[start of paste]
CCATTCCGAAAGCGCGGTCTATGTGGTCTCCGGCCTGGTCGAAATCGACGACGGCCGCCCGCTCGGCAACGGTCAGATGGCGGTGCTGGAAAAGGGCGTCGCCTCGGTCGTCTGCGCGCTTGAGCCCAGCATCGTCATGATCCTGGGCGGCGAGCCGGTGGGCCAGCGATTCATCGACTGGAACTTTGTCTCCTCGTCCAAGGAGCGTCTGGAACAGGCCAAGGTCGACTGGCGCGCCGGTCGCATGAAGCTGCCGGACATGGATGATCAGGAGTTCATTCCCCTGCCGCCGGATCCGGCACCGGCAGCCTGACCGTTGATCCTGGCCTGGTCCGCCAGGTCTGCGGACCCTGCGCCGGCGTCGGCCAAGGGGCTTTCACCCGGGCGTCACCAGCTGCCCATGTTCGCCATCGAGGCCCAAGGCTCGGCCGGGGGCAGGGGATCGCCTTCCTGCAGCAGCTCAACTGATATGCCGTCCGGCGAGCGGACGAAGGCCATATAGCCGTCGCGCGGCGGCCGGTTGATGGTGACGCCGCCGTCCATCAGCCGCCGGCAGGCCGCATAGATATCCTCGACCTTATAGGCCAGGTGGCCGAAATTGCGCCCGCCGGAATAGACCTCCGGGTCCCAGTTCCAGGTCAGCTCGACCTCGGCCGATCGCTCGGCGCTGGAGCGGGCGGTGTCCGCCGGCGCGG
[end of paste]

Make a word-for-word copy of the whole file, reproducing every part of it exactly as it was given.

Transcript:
CCATTCCGAAAGCGCGGTCTATGTGGTCTCCGGCCTGGTCGAAATCGACGACGGCCGCCCGCTCGGCAACGGTCAGATGGCGGTGCTGGAAAAGGGCGTCGCCTCGGTCGTCTGCGCGCTTGAGCCCAGCATCGTCATGATCCTGGGCGGCGAGCCGGTGGGCCAGCGATTCATCGACTGGAACTTTGTCTCCTCGTCCAAGGAGCGTCTGGAACAGGCCAAGGTCGACTGGCGCGCCGGTCGCATGAAGCTGCCGGACATGGATGATCAGGAGTTCATTCCCCTGCCGCCGGATCCGGCACCGGCAGCCTGACCGTTGATCCTGGCCTGGTCCGCCAGGTCTGCGGACCCTGCGCCGGCGTCGGCCAAGGGGCTTTCACCCGGGCGTCACCAGCTGCCCATGTTCGCCATCGAGGCCCAAGGCTCGGCCGGGGGCAGGGGATCGCCTTCCTGCAGCAGCTCAACTGATATGCCGTCCGGCGAGCGGACGAAGGCCATATAGCCGTCGCGCGGCGGCCGGTTGATGGTGACGCCGCCGTCCATCAGCCGCCGGCAGGCCGCATAGATATCCTCGACCTTATAGGCCAGGTGGCCGAAATTGCGCCCGCCGGAATAGACCTCCGGGTCCCAGTTCCAGGTCAGCTCGACCTCGGCCGATCGCTCGGCGCTGGAGCGGGCGGTGTCCGCCGGCGCGG